Why is neck pain worse at night?
Neck pain and back pain for that matter can fluctuate throughout the day, it can often be worse first thing in the morning rather than at night. It does depend on what is causing the pain in the neck.
I was chatting to a client this week called Pete who came to us around 4 weeks ago with a stiff neck, he woke up 2 days previously and his neck was completely locked up. He assumed that he must have slept funny and the neck muscles had gone in to spasm.
It had happened a few times before and he was telling me he had tried 4 different pillows in four months, does that sound familiar to you? No matter which one he tried he couldn’t get comfortable at night and his sleep was really suffering because of it.
If you have suffered with back or neck pain and it affects your sleep it then starts to have a knock on effect to the rest of your day and week. It can impact your home life with the family and also your productivity at work.
What starts off as a small niggle in the neck whilst at your desk can really develop into a chronic issue.
Pete works up in London and does a desk job, he is in the office 3 days per week and at home 2 days. He finds that at the office he doesn’t have a permanent desk which means that the setup isn’t as good when he is at home.
This is common with a lot of our clients that commute to London, since covid, hot desking is now very popular as offices try to reduce office space, but this can cause issues with your ergonomic setup.
Pete was really struggling with neck pain at the end of the day after he had been working up in London which meant that by the time he got off the train his head was so heavy that he needed to lie down as soon as he got in.
The reason this was happening was because he had a forward head carriage, this is where the head moves forward and can cause pressure to build up on the cervical discs as well as the muscles surrounding the shoulders, these are the upper trapezius muscles.
Because Pete’s head had been forward for so long it was putting pressure on his C5/6 disc which was bulging, this then presses on the nerve. As the day went on the pressure increased a lot in the disc causing Pete to be in more pain.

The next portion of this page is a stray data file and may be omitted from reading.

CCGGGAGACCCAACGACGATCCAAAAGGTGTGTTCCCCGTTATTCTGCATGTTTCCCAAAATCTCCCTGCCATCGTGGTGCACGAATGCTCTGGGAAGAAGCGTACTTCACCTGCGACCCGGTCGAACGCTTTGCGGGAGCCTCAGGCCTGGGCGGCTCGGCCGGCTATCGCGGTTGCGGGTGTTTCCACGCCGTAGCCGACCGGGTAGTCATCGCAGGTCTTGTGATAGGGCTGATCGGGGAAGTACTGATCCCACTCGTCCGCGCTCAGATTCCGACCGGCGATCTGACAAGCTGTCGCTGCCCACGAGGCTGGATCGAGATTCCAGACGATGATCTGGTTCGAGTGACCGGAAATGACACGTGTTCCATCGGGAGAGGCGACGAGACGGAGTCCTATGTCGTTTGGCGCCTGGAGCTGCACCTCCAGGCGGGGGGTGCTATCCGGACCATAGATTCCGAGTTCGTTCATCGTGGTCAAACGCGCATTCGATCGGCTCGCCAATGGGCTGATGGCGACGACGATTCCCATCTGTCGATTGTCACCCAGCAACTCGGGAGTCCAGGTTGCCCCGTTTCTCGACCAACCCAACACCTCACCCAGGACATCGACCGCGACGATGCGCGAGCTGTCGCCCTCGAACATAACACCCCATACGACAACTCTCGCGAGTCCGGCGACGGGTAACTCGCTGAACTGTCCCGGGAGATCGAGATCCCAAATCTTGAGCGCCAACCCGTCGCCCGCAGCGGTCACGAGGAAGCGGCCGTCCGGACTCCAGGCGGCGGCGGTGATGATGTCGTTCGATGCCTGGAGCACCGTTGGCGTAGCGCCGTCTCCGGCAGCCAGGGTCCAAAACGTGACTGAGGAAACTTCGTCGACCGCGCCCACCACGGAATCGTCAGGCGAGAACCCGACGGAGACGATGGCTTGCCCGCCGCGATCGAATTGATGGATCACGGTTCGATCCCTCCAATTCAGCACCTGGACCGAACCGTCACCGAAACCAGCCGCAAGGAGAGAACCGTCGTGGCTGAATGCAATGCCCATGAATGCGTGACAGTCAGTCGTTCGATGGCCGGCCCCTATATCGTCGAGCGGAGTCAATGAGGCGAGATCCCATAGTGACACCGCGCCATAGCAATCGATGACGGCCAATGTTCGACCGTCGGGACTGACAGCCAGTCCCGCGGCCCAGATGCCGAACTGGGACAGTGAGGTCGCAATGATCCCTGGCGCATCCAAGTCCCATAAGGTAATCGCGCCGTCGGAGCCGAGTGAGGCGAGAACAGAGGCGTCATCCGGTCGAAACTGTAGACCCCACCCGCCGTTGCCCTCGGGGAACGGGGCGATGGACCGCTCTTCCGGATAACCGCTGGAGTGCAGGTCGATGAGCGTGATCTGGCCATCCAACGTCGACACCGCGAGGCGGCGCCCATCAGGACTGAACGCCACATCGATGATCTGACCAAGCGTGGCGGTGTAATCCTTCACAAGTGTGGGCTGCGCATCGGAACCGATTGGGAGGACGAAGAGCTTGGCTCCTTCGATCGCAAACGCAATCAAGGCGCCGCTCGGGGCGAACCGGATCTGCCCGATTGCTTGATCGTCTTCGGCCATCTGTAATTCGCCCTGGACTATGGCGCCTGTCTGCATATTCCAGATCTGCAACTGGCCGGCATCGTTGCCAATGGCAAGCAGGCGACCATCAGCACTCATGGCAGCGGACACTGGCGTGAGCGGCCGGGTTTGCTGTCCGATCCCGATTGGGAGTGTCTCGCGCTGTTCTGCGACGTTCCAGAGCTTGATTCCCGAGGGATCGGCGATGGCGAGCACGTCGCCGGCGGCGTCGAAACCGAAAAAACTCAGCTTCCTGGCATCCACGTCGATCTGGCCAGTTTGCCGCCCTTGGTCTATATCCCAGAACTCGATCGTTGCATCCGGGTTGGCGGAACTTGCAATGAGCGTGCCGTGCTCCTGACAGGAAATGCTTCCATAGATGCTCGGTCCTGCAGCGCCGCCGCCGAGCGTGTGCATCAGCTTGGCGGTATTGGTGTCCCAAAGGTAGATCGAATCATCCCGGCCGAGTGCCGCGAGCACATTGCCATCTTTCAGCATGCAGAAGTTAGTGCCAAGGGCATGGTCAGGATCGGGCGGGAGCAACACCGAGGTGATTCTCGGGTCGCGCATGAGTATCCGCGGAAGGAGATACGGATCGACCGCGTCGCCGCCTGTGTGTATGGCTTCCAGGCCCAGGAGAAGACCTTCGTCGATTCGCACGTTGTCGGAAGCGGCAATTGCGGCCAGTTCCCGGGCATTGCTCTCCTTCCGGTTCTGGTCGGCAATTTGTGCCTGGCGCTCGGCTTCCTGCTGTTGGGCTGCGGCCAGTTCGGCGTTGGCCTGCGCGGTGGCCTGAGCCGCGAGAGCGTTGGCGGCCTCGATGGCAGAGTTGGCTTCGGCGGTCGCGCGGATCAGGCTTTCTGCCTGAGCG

He started to develop pins and needles in his hand as well on one side which is due to the nerve compression in the neck from the disc.
The disc will rarely bulge straight back into the spinal cord, this can affect both sides of the neck and also give pain in both arms. His was just one side.
How to sleep with neck pain?
We talked Pete through a simple routine to get him back to sleeping properly so that when he got into bed he could let his neck relax rather than affect his sleep.
- Ensure the pillow is firm and supports the neck so the shoulder is level with the neck, when someone looks at you there should be a straight line from your nose to your notch between your collar bones. I recommend a memory foam pillow, don’t change it for at least two months to allow your body to adapt
- Lie on your side-preferably the opposite side to the pain-this allows the neck to relax and be supported on the pillow
- Don’t hunch your shoulders up-let them relax down towards the base of your body and take pressure off the neck
Pete is doing really well now, we also used cervical decompression therapy to take pressure off his neck which has helped to alleviate his pain in the arm. Plus some other rehab exercises which you can watch here.
If you have anyone who is suffering with neck pain please share this blog with them and ask them to reach out to us if they need some more specific help.
If you do know someone who wants more advice, please send them our details. You can send them this assessment as well to diagnose their back pain. It is a great tool to understand where your back pain is coming from, it is free and takes 60 seconds. Click here for assessment